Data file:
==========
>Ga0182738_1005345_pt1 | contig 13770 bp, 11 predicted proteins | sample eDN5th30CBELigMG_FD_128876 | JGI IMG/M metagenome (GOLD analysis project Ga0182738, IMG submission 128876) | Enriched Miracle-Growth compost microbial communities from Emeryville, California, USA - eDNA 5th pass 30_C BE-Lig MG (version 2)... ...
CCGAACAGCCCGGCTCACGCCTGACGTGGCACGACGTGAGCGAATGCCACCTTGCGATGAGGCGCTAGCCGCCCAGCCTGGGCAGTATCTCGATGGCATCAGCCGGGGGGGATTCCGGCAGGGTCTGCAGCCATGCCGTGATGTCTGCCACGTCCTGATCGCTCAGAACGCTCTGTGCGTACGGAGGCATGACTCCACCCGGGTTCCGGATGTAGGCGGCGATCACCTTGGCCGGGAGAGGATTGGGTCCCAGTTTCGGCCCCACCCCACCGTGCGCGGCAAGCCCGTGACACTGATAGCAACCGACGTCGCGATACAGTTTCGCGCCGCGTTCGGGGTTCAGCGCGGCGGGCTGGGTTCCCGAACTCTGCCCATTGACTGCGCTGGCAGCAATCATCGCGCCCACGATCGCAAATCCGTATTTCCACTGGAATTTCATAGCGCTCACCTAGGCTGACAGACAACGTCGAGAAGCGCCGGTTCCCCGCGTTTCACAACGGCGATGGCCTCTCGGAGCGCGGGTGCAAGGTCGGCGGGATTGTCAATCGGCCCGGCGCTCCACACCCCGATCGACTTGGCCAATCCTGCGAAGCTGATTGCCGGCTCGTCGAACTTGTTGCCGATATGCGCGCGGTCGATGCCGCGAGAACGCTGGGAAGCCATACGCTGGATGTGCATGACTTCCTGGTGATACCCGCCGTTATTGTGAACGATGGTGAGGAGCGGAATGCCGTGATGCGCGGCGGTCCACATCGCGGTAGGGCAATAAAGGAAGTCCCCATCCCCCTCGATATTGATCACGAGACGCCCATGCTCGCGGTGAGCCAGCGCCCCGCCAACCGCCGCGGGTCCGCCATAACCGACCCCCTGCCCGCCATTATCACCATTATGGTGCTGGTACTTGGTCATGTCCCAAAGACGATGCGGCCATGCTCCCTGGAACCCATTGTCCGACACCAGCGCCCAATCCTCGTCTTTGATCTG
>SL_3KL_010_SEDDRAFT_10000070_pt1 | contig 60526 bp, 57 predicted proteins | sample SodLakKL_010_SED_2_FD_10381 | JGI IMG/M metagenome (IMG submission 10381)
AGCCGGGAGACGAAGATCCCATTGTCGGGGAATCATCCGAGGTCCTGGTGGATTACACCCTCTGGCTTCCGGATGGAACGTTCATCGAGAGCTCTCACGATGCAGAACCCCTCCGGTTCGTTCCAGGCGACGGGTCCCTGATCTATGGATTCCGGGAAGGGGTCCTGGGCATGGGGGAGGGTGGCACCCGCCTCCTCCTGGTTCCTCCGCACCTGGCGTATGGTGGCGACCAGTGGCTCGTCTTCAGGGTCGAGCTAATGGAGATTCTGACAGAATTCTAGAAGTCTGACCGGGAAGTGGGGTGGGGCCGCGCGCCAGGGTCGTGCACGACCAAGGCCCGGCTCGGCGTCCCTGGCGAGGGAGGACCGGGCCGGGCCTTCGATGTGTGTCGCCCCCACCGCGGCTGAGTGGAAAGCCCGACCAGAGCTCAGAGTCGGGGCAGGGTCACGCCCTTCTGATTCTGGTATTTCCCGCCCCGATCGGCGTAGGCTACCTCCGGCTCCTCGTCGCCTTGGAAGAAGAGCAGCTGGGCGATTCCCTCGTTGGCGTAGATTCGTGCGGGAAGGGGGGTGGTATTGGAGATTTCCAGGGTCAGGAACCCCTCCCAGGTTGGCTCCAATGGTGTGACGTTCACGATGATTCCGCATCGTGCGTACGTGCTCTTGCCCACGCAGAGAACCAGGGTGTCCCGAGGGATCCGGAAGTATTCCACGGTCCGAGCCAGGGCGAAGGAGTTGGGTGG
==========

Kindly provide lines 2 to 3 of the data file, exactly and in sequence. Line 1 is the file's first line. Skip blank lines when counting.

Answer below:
CCGAACAGCCCGGCTCACGCCTGACGTGGCACGACGTGAGCGAATGCCACCTTGCGATGAGGCGCTAGCCGCCCAGCCTGGGCAGTATCTCGATGGCATCAGCCGGGGGGGATTCCGGCAGGGTCTGCAGCCATGCCGTGATGTCTGCCACGTCCTGATCGCTCAGAACGCTCTGTGCGTACGGAGGCATGACTCCACCCGGGTTCCGGATGTAGGCGGCGATCACCTTGGCCGGGAGAGGATTGGGTCCCAGTTTCGGCCCCACCCCACCGTGCGCGGCAAGCCCGTGACACTGATAGCAACCGACGTCGCGATACAGTTTCGCGCCGCGTTCGGGGTTCAGCGCGGCGGGCTGGGTTCCCGAACTCTGCCCATTGACTGCGCTGGCAGCAATCATCGCGCCCACGATCGCAAATCCGTATTTCCACTGGAATTTCATAGCGCTCACCTAGGCTGACAGACAACGTCGAGAAGCGCCGGTTCCCCGCGTTTCACAACGGCGATGGCCTCTCGGAGCGCGGGTGCAAGGTCGGCGGGATTGTCAATCGGCCCGGCGCTCCACACCCCGATCGACTTGGCCAATCCTGCGAAGCTGATTGCCGGCTCGTCGAACTTGTTGCCGATATGCGCGCGGTCGATGCCGCGAGAACGCTGGGAAGCCATACGCTGGATGTGCATGACTTCCTGGTGATACCCGCCGTTATTGTGAACGATGGTGAGGAGCGGAATGCCGTGATGCGCGGCGGTCCACATCGCGGTAGGGCAATAAAGGAAGTCCCCATCCCCCTCGATATTGATCACGAGACGCCCATGCTCGCGGTGAGCCAGCGCCCCGCCAACCGCCGCGGGTCCGCCATAACCGACCCCCTGCCCGCCATTATCACCATTATGGTGCTGGTACTTGGTCATGTCCCAAAGACGATGCGGCCATGCTCCCTGGAACCCATTGTCCGACACCAGCGCCCAATCCTCGTCTTTGATCTG
>SL_3KL_010_SEDDRAFT_10000070_pt1 | contig 60526 bp, 57 predicted proteins | sample SodLakKL_010_SED_2_FD_10381 | JGI IMG/M metagenome (IMG submission 10381)